One of the extensive debates of recent years in education has been about teacher knowledge. Teacher education programs up to the present are generally found to be deficient in content knowledge. Often we find prospective teachers learned how to teach not what to teach. In contrast, alternative licensing candidates usually have already acquired knowledge of a particular discipline or content area in study for their bachelor's degree. They would also have broad general content knowledge from the core programs of their college or university education.
The increased demand for qualified teachers and the lack of traditional bachelor's degree candidates to meet the need should led the higher education system to modify their traditional teachers college program offerings. Many developed countries have long opted to offering such a program in primary, elementary, secondary, and special education. The program is targeted to teacher licensure and state credentialing.
Alternative paths to preparation are not universally welcomed in the world of teacher education of course. As with any new venture, they have been watched closely by teacher education institutions, and the department of education. There was, and is, concern about whether they contribute to improving the quality of public education or further masking problems related to teacher quality, especially the trade-off between in-depth content area knowledge and professional education. The alternative routes for teacher preparation can prevail if the outcome can indicate the superiority of the new against the old, and indeed there is no dearth of example to support the argument presented here.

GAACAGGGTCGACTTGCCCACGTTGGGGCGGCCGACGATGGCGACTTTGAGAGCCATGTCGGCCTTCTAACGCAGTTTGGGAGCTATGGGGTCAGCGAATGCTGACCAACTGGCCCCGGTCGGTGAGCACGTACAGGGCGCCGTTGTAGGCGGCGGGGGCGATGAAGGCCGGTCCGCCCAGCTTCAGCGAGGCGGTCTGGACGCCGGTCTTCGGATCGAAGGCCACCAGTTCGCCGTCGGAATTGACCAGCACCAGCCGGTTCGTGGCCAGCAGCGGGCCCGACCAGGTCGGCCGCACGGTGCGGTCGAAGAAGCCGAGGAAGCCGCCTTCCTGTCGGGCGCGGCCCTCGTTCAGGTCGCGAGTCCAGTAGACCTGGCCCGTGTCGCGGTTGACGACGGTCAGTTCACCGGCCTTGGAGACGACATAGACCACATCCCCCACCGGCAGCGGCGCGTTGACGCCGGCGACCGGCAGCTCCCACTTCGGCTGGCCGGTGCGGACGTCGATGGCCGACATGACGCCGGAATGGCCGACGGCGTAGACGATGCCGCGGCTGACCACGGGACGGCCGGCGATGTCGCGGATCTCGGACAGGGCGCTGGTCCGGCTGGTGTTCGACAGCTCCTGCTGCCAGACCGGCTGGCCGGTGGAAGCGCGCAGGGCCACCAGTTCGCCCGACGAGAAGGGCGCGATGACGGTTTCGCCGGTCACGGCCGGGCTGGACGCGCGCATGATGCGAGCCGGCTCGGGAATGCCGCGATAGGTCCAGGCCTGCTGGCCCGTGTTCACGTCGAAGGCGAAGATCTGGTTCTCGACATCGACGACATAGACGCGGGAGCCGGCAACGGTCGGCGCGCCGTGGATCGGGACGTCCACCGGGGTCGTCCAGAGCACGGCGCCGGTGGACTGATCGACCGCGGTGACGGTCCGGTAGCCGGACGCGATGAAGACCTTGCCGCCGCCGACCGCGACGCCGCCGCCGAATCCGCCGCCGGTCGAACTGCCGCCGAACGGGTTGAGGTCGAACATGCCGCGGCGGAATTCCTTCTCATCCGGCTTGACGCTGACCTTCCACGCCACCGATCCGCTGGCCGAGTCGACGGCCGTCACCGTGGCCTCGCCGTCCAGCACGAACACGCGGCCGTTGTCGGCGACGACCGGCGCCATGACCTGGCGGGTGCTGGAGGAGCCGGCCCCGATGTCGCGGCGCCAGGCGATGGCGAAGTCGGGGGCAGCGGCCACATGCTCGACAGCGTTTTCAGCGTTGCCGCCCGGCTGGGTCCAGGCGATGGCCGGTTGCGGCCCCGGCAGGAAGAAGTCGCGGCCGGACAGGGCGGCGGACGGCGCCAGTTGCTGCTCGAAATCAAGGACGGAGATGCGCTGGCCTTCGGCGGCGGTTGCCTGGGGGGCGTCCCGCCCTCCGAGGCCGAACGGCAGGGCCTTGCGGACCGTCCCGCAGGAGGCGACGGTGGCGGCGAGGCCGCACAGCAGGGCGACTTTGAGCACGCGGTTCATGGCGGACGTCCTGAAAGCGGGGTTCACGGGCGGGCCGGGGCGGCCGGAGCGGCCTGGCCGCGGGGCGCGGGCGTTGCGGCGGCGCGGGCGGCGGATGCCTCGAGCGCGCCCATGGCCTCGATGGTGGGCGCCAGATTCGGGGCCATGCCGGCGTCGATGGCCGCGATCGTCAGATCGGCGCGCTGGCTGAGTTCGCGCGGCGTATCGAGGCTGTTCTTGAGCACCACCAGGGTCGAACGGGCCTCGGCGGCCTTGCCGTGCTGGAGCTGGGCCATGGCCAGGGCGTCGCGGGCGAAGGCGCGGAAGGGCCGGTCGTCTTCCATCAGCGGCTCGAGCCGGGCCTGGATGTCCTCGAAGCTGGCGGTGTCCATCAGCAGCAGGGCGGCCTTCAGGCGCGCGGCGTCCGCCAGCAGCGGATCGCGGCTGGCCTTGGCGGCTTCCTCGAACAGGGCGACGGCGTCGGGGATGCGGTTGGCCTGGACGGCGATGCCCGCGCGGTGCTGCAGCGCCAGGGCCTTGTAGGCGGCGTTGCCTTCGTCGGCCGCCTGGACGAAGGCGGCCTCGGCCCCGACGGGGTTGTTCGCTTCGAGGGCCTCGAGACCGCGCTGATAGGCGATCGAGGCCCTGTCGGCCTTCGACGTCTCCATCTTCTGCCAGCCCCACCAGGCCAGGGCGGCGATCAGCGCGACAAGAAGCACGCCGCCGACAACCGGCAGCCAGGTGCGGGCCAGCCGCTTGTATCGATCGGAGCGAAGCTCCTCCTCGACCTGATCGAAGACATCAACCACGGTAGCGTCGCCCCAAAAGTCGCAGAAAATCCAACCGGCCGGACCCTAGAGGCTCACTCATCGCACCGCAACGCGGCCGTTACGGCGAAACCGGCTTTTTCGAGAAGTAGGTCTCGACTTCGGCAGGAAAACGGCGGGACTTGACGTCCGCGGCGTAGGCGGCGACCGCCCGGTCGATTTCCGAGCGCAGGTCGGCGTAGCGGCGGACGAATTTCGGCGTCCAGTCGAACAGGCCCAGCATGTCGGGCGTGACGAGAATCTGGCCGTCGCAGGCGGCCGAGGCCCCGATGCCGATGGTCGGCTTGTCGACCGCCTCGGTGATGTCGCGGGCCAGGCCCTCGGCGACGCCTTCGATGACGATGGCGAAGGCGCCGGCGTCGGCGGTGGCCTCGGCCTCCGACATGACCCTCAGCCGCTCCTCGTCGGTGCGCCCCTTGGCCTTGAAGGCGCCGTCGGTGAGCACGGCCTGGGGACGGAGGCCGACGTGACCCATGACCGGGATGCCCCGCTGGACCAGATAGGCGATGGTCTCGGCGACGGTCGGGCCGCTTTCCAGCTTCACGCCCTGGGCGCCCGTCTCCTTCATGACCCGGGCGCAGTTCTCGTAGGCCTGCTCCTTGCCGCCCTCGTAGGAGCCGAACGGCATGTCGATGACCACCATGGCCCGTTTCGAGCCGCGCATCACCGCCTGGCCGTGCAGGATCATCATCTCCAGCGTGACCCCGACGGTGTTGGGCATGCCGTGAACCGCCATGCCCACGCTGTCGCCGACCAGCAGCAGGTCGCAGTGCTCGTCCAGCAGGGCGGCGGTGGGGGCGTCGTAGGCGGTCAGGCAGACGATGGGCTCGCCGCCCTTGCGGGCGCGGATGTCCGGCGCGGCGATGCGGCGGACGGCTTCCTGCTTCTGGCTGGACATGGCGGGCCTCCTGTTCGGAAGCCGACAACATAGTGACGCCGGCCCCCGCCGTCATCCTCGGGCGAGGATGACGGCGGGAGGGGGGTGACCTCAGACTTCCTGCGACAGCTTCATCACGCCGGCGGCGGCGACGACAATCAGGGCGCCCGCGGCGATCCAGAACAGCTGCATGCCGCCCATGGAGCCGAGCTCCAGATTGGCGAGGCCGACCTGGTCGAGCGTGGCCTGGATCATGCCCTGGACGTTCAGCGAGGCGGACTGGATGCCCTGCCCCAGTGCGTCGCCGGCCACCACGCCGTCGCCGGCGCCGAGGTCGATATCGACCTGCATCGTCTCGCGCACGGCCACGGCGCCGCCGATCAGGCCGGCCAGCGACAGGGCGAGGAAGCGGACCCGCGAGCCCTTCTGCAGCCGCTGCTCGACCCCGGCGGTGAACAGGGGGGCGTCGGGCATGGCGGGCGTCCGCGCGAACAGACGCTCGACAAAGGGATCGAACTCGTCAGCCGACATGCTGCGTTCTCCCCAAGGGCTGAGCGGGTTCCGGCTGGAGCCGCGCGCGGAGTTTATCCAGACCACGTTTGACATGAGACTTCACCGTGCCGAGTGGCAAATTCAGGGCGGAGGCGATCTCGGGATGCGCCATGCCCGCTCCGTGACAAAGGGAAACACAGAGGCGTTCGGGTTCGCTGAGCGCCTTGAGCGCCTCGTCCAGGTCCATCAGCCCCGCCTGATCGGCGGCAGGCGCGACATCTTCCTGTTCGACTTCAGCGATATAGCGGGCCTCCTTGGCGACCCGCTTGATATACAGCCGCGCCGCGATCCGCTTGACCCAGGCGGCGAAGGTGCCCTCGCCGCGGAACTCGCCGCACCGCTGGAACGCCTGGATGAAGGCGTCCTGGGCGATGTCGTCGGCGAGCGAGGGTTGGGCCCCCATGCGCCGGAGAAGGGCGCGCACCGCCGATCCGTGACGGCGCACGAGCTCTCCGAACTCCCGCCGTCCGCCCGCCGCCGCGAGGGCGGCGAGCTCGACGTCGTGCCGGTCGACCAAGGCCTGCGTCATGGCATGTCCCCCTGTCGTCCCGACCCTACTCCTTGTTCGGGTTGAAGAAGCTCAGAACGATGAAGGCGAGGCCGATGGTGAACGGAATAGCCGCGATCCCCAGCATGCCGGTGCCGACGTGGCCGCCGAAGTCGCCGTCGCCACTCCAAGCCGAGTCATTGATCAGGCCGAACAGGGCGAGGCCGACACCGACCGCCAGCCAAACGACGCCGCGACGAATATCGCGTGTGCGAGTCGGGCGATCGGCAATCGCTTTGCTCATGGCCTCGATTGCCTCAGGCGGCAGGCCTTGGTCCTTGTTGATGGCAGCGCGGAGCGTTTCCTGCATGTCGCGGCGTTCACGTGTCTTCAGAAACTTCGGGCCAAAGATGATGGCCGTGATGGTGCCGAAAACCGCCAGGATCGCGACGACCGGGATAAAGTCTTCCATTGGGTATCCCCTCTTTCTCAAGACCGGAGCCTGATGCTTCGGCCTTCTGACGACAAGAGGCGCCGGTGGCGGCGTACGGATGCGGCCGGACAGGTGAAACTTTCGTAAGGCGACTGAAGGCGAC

For many prospective teachers the road to licensing seems unnecessarily long and repetitive; e.g., individuals with graduate degrees having to undergo one or more years of full time course work. Also the issue of teaching licensure can be controversial because at its heart are questions about the nature of professions and foregone earnings by those who participate in the training. For many aspiring teachers 1 additional year is just another waste of time, and few are prepared to take on additional time off to undergo teacher training. Yet in recent times following the demand for qualified teachers in the K-8 reform, the number of short-term credentialing programs has increased in intensified professional education at the Port Moresby In-service College (now Education Institute). Program lengths vary, depending on the course work needed and the applicant's availability to attend classes and field experiences. In a crisis setting 4-6 weeks training may be inevitable, but woefully inadequate in the long run, particularly if we are to address the quality question. The time is short and little by way of subject competency is gained. Often it is teaching methods all over again, or in-service on the teachers guide. Teachers return to teach the teachers guide in their schools.
Teacher licensure can have an impact on traditional pre-service and in-service programs where the country and the provinces can use the data on teacher performance on the certification assessments to make judgments about teacher preparation programs. The certification process could trigger changes in the K-12 schools as teachers align their instructional and assessment practices with professional standards. In time we can see a more confident teaching force and student competency in mathematics, science, language will improve correspondingly.

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The problem are those teachers teaching the new teachersGo PNG02:00:12 12/03/99 Fri